Study Hacks Blog Posts from August, 2007 - Study Hacks - Cal Newport - Part 3

Around the Web: What Makes You More Effective?

August 9th, 2007 · 2 comments

Earlier this summer, the compulsively readable Productivity501 site interviewed the owners of other top personal productivity blogs. I was particularly interested in the question: “What change has made the most difference in making you effective?” I highly recommend checking it out.

What amazed me was the diversity of answers. Everything from the arcana of GTD processing tips to the birth of a child. I think this emphasizes the fruitful ambiguity of the term “effective.”

For me, when I think of this word, I think of my churn rate: the speed with which I am completing important projects. For other people, this might be completely different.

What’s your definition of effective?

Why Most Students Don’t Understand the Real Goal of Note-Taking

August 9th, 2007 · 33 comments

College students know that note taking is important. Walk into any classroom and you are going see every student typing or jotting down something. But what are they capturing? And why?

If you ask an average undergraduate to describe the goal of note taking, he would answer: to capture the important information. Sounds reasonable…

If you ask a straight-A undergraduate, however, (which, in my infinite oddness, I have done many times), he would instead answer: to reduce my study time.

If you adopt this mindset, you can shave serious time from your studying efforts. My informal estimate is that for each hour of class in which you take notes with the reduced study time mindset, you will shave 20-30 minutes from the time required to prepare for an “A” performance on a test.

How does this mindset work? Here is some advice to help you adopt this way of thinking.

The Three Laws of Reduced Study Time Note Taking

  1. Never Record Raw Information
    The most time-consuming piece of studying is processing the information into the ideas and frameworks which will help you compose intelligent answers on an exam. Raw facts are useless for college-level essay questions. To reduce the time required to study, you must try to do as much thinking and processing of the information as possible while still in the classroom. You’re there anyways, you might as well make the most of it! Don’t record what the professor says, record the importance of what he says. The only thing that should go into your notebook is processed information. When it comes time to study, your task becomes one of review, not thinking, and this saves significant time.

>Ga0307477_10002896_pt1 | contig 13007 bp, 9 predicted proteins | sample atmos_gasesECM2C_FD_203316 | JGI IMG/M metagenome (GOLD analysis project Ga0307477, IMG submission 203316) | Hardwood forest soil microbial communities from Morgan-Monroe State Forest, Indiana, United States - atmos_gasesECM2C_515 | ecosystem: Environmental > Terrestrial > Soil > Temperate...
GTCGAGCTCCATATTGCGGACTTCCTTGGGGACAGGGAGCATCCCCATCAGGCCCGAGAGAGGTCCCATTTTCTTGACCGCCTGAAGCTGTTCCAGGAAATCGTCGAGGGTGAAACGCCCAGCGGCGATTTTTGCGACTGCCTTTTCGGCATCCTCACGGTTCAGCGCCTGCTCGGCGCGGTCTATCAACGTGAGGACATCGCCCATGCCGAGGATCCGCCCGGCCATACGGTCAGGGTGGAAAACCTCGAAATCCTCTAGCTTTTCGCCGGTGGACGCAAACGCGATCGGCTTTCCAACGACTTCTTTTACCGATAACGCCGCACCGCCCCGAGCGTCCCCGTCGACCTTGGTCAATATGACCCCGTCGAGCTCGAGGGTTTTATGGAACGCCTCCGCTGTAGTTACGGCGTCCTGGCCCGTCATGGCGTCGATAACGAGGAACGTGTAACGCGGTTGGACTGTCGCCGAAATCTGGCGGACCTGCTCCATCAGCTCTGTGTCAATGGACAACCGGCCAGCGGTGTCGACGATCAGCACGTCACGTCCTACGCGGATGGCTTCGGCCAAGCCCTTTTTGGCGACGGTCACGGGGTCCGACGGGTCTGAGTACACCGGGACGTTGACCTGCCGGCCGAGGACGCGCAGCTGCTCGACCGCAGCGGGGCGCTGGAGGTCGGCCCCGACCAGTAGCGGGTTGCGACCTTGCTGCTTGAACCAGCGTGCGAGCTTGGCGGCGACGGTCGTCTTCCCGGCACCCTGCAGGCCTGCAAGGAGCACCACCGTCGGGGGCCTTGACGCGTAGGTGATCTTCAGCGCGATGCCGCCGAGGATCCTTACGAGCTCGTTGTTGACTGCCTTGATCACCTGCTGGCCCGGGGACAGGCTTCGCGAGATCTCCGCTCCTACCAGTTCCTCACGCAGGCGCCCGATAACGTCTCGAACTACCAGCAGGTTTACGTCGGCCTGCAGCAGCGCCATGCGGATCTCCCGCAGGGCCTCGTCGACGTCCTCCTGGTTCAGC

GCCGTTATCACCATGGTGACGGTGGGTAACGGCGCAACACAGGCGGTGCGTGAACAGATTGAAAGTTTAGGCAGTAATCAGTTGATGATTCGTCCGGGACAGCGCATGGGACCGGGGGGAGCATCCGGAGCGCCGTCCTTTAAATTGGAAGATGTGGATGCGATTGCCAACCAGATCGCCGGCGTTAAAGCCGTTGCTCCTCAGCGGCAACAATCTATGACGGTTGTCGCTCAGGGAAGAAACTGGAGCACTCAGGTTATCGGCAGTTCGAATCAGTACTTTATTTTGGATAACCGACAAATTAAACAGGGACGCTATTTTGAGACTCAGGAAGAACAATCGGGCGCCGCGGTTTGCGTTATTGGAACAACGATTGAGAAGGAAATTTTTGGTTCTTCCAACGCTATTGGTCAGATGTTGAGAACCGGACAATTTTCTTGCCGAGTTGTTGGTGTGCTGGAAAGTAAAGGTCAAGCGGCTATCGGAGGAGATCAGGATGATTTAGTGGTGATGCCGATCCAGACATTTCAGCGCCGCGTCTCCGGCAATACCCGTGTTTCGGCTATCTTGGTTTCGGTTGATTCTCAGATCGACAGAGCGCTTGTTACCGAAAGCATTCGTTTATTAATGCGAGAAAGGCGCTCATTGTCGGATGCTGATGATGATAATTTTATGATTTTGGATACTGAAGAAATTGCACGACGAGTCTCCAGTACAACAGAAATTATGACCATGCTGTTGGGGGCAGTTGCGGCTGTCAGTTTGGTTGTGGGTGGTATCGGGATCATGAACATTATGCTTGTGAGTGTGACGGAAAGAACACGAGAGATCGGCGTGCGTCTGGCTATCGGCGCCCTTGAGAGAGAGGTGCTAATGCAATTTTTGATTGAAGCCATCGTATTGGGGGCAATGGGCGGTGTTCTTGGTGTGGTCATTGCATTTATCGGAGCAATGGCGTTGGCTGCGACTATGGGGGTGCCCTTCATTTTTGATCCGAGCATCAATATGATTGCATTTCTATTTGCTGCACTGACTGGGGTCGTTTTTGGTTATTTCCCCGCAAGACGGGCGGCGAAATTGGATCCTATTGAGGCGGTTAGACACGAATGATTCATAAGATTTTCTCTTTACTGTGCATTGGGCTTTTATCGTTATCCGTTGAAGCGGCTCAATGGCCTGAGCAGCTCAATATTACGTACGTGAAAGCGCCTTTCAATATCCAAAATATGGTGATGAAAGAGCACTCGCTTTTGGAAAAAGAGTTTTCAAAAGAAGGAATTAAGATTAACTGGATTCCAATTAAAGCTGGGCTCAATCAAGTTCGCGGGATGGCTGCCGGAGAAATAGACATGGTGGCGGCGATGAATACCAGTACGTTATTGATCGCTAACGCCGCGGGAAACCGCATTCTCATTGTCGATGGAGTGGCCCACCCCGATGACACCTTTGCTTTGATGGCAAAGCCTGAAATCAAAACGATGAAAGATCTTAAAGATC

2. Question Connections
    Ask questions in class. But not just any stupid question. Don’t ask for trivial clarification, or mention a point you just thought up. Instead, probe the connections between the information. Ask how an idea fits a theory mentioned earlier. Test your understanding of why a certain scholar thought a certain way, or what factor might explain a certain event. The less sure you are of your answer the more important it is for you ask. These connections are fuel for deep understanding.
  3. Adopt an Idea-Centric Note-Taking Format
    To aid your attempt to process and capture information in the fast-paced environment of a lecture, you need an efficient, fill-in-the-blanks format that you can rely on to simplify the decision of how to record the results of this process. As you know, I’m fond of the Question/Evidence/Conclusion format described in Straight-A. But this is not the only game in town. Use whatever works for you. I once met a student, for example, who, at the start of class, ripped out a sheet of paper to put next to his notebook. On the ripped out sheet of paper he would jot down and number titles for the big theories or ideas mentioned in class. In his notebook, he took notes on the processed information, using the numbers as a shorthand for referencing the ideas his notes referred to. (For example, he might jot down: “the increased number of plague cases helped support 7, but seems to contradict 2 and 5”).